Vashti Bunyan

It’s one of those appealing music stories. A forgotten folk singer from the sixties is rediscovered and starts recording again. In recent years there have been various acts and singers that have been brought to the light again. Some examples are Changes, Shirley Colins and Simon Finn, to name but a few. The story of Vashti Bunyan is certainly fascinating too.

in 1967 In the mid-60’s, after quitting art school to concentrate on music, she was discovered by The Rolling Stones’ guru, Andrew Loog Oldham, signed to Decca and recorded a single written by Jagger / Richards. In 1969 she recorded the album ‘Just Another Diamond Day’ together with several well-known folk musicians, inspired by her experiences on the Isle of Skye, where folk singer Donovan had set up a creative colony. After a while Bunyan went on to live in Scotland and Ireland and disppeared into obscurity. The record, which was only issued in a small pressing, somehow managed to achieve a cult status.

In the late ’90s, Vashti Bunyan typed her own name into an internet search engine. To her surprise she discovered that people were still interested in her record. The rights to the recordings were obtained and ‘Just Another Diamond Day’ was reissued in 2004, to huge critical acclaim. Many contemporary musicians asked her to collaborate, like Piano Magic, Simon Raymonde, Devendra Banhart and Animal Collective. Meanwhile Bunyan was also writing new songs again.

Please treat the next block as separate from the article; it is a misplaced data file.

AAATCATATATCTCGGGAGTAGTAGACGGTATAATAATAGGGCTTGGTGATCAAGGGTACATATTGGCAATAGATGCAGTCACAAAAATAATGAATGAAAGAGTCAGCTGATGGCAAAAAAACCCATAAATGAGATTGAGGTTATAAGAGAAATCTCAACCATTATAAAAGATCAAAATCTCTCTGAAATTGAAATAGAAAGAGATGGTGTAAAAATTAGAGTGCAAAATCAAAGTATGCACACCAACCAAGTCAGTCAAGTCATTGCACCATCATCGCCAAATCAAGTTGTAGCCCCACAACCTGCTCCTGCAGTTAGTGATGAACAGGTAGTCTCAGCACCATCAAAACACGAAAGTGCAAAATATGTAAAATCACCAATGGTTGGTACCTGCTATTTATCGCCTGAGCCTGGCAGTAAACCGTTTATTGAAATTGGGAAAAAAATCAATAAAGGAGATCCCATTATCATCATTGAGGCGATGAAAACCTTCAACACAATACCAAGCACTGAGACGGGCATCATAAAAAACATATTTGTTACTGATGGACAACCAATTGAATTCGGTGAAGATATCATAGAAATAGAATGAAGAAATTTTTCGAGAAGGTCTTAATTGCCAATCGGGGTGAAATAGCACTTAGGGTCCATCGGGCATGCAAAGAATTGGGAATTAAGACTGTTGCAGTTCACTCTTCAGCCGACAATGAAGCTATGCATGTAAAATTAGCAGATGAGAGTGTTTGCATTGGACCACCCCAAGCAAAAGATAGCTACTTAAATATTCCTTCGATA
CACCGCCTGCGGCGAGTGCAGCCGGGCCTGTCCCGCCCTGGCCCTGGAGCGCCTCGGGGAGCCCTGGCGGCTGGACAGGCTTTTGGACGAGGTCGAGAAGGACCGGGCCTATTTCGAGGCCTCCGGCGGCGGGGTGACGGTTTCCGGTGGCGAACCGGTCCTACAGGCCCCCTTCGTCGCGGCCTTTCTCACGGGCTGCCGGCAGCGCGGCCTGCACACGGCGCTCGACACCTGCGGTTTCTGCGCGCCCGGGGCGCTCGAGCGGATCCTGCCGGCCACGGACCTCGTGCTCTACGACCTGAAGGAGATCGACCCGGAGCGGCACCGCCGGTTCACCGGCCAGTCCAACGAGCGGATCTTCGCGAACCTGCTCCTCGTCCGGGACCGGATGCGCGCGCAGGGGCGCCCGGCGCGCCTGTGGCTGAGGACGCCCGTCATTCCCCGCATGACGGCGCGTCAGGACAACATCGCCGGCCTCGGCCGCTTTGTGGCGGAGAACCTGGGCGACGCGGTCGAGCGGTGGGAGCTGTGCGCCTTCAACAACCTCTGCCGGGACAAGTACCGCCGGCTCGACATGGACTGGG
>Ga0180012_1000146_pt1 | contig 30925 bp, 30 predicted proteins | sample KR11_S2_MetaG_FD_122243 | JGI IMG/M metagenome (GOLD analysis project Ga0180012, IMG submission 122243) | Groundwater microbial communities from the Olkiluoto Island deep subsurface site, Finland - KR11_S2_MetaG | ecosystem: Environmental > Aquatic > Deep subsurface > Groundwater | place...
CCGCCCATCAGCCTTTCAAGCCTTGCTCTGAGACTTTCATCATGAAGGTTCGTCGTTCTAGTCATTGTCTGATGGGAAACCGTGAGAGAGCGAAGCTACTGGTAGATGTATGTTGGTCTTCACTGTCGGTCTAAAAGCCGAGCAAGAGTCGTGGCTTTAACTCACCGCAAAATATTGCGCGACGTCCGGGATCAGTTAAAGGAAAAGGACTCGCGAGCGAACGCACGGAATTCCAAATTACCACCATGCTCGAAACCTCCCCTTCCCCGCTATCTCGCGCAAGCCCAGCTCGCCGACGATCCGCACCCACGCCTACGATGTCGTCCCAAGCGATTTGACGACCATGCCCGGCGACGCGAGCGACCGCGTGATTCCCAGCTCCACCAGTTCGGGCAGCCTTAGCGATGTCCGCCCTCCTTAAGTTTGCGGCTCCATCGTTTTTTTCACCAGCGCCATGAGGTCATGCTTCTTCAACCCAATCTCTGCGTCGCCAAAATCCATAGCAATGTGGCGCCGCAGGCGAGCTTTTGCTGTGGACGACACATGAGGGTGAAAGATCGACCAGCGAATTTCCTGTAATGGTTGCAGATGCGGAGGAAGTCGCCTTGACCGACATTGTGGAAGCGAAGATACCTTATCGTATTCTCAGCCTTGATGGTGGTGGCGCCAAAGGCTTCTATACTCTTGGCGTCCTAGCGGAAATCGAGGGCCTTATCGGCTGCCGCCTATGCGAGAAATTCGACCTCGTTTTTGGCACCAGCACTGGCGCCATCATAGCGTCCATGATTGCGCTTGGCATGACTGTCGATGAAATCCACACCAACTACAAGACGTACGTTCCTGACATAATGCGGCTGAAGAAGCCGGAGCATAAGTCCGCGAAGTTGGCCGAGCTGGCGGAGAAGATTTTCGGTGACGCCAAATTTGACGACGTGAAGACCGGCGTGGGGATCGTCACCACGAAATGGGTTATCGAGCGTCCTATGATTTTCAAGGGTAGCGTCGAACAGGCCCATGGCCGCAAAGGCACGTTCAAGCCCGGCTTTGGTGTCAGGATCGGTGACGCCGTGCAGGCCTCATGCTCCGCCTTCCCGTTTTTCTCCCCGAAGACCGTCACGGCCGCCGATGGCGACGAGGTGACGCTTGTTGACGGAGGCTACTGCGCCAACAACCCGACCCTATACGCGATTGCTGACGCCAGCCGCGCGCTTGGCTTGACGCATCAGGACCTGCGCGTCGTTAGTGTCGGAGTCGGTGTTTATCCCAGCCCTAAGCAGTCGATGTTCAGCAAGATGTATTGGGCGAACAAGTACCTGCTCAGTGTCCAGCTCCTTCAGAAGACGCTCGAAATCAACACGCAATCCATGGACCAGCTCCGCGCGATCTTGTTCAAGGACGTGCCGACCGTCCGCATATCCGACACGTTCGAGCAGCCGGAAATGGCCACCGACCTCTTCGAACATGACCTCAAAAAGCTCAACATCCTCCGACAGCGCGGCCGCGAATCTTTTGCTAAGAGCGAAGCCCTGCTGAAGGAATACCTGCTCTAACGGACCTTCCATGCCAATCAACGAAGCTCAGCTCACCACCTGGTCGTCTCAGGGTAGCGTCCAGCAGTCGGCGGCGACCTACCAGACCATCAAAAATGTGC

album cover Fat Cat may be an unlikely label to release a new album of Vashti Bunyan. This label from London has mainly built up a reputation with IDM, experimental electronic and post-rock music. But recently they are more and more active in traditional acoustic corners. Examples are new and upcoming releases by Songs Of Green Pheasant and Amandine.

Expected on October 17 is “Lookaftering” by Vashti Bunyan. 35 years after creating her first album, the singer returns with her first new solo work. It’s produced by Max Richter and it features several interesting guest contributors. On first listening I find it a fragile and moving piece of work… You can listen to some samples at the releasepage.